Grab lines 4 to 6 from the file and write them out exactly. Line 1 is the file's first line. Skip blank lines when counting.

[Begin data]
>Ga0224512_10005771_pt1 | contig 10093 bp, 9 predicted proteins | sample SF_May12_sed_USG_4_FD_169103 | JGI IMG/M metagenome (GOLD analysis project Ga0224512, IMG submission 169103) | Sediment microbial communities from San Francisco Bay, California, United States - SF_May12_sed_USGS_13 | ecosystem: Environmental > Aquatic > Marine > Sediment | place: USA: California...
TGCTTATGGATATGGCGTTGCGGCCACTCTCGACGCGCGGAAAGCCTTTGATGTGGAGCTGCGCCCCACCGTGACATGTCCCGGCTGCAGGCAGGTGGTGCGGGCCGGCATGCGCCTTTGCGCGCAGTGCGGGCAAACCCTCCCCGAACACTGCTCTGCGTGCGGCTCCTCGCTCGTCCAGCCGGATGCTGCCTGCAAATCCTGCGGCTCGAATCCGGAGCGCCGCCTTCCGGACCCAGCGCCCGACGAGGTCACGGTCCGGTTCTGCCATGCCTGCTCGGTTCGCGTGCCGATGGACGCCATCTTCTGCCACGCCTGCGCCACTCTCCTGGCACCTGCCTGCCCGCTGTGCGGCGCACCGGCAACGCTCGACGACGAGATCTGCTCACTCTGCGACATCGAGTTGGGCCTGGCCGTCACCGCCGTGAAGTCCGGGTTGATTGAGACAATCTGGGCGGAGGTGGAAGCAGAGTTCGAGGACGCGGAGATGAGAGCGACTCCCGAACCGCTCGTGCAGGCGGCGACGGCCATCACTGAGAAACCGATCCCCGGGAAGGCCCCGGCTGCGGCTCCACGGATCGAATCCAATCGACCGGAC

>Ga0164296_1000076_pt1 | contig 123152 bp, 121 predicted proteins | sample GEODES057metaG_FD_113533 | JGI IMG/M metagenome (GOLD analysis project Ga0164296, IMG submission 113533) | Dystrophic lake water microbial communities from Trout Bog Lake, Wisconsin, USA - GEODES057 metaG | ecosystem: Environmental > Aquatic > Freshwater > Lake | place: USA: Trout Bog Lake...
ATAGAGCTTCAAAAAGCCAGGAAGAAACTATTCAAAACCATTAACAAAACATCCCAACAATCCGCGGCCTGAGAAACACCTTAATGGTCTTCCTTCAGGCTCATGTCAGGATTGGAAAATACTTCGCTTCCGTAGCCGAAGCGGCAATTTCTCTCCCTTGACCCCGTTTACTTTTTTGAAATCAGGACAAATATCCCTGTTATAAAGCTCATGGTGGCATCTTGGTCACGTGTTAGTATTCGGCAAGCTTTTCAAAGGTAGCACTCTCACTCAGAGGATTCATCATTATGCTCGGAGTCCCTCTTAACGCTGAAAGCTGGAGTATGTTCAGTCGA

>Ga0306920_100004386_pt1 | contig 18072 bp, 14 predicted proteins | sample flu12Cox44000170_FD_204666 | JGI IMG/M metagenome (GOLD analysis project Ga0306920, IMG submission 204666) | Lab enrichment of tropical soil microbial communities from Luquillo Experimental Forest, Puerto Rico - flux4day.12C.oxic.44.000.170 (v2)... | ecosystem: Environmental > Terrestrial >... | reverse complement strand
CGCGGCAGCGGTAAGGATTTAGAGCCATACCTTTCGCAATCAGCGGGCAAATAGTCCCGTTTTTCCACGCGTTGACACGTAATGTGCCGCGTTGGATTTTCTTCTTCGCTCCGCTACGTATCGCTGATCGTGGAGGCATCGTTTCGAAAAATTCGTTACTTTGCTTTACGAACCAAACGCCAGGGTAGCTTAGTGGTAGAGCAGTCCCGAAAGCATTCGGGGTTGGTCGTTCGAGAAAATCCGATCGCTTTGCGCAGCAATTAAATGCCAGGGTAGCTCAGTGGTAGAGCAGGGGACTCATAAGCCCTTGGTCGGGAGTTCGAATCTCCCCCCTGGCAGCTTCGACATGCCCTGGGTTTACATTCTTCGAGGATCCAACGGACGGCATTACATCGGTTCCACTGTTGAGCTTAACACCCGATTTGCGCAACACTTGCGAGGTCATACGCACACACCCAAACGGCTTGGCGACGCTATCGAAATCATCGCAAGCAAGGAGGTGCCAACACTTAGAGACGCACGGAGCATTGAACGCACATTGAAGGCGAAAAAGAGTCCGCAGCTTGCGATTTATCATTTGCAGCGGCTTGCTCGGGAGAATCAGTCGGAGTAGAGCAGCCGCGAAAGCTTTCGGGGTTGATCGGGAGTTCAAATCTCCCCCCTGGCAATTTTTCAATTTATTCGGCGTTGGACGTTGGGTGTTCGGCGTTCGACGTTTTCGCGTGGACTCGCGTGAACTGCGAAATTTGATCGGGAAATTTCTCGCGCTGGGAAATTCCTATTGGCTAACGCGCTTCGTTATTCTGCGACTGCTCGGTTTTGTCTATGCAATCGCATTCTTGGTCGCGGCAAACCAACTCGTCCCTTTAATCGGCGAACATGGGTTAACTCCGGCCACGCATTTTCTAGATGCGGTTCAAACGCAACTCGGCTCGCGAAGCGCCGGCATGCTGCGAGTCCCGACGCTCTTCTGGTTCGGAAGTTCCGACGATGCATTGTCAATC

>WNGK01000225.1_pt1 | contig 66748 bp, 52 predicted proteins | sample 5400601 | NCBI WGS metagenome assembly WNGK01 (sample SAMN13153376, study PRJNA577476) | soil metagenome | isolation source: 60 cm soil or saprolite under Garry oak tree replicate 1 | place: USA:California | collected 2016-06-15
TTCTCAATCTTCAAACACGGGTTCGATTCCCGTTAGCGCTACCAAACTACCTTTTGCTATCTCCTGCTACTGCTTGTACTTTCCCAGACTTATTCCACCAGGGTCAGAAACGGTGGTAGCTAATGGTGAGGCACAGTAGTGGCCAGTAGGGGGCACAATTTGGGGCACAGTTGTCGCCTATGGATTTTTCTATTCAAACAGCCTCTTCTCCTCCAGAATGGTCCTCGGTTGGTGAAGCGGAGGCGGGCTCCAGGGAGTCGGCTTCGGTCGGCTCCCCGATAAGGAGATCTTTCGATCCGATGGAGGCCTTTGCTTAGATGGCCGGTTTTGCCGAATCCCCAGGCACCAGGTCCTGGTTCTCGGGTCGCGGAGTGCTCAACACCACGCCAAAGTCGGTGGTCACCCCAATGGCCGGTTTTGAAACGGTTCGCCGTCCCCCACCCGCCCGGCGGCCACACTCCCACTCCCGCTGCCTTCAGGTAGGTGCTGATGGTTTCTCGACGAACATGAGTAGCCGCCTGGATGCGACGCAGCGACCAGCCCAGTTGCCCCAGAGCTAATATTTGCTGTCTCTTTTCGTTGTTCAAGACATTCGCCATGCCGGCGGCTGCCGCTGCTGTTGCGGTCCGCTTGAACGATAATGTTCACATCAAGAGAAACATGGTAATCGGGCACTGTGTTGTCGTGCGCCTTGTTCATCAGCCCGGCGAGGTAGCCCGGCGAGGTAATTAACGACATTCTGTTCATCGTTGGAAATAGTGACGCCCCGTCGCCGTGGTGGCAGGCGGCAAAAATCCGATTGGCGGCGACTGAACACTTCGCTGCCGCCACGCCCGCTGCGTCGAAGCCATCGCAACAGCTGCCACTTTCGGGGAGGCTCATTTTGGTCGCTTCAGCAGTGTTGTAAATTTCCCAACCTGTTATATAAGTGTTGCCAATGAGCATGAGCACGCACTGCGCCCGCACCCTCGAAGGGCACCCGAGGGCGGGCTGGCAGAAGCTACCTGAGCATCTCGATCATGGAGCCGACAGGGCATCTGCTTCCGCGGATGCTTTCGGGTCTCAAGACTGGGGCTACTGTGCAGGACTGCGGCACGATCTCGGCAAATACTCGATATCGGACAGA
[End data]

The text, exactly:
ATAGAGCTTCAAAAAGCCAGGAAGAAACTATTCAAAACCATTAACAAAACATCCCAACAATCCGCGGCCTGAGAAACACCTTAATGGTCTTCCTTCAGGCTCATGTCAGGATTGGAAAATACTTCGCTTCCGTAGCCGAAGCGGCAATTTCTCTCCCTTGACCCCGTTTACTTTTTTGAAATCAGGACAAATATCCCTGTTATAAAGCTCATGGTGGCATCTTGGTCACGTGTTAGTATTCGGCAAGCTTTTCAAAGGTAGCACTCTCACTCAGAGGATTCATCATTATGCTCGGAGTCCCTCTTAACGCTGAAAGCTGGAGTATGTTCAGTCGA

>Ga0306920_100004386_pt1 | contig 18072 bp, 14 predicted proteins | sample flu12Cox44000170_FD_204666 | JGI IMG/M metagenome (GOLD analysis project Ga0306920, IMG submission 204666) | Lab enrichment of tropical soil microbial communities from Luquillo Experimental Forest, Puerto Rico - flux4day.12C.oxic.44.000.170 (v2)... | ecosystem: Environmental > Terrestrial >... | reverse complement strand
CGCGGCAGCGGTAAGGATTTAGAGCCATACCTTTCGCAATCAGCGGGCAAATAGTCCCGTTTTTCCACGCGTTGACACGTAATGTGCCGCGTTGGATTTTCTTCTTCGCTCCGCTACGTATCGCTGATCGTGGAGGCATCGTTTCGAAAAATTCGTTACTTTGCTTTACGAACCAAACGCCAGGGTAGCTTAGTGGTAGAGCAGTCCCGAAAGCATTCGGGGTTGGTCGTTCGAGAAAATCCGATCGCTTTGCGCAGCAATTAAATGCCAGGGTAGCTCAGTGGTAGAGCAGGGGACTCATAAGCCCTTGGTCGGGAGTTCGAATCTCCCCCCTGGCAGCTTCGACATGCCCTGGGTTTACATTCTTCGAGGATCCAACGGACGGCATTACATCGGTTCCACTGTTGAGCTTAACACCCGATTTGCGCAACACTTGCGAGGTCATACGCACACACCCAAACGGCTTGGCGACGCTATCGAAATCATCGCAAGCAAGGAGGTGCCAACACTTAGAGACGCACGGAGCATTGAACGCACATTGAAGGCGAAAAAGAGTCCGCAGCTTGCGATTTATCATTTGCAGCGGCTTGCTCGGGAGAATCAGTCGGAGTAGAGCAGCCGCGAAAGCTTTCGGGGTTGATCGGGAGTTCAAATCTCCCCCCTGGCAATTTTTCAATTTATTCGGCGTTGGACGTTGGGTGTTCGGCGTTCGACGTTTTCGCGTGGACTCGCGTGAACTGCGAAATTTGATCGGGAAATTTCTCGCGCTGGGAAATTCCTATTGGCTAACGCGCTTCGTTATTCTGCGACTGCTCGGTTTTGTCTATGCAATCGCATTCTTGGTCGCGGCAAACCAACTCGTCCCTTTAATCGGCGAACATGGGTTAACTCCGGCCACGCATTTTCTAGATGCGGTTCAAACGCAACTCGGCTCGCGAAGCGCCGGCATGCTGCGAGTCCCGACGCTCTTCTGGTTCGGAAGTTCCGACGATGCATTGTCAATC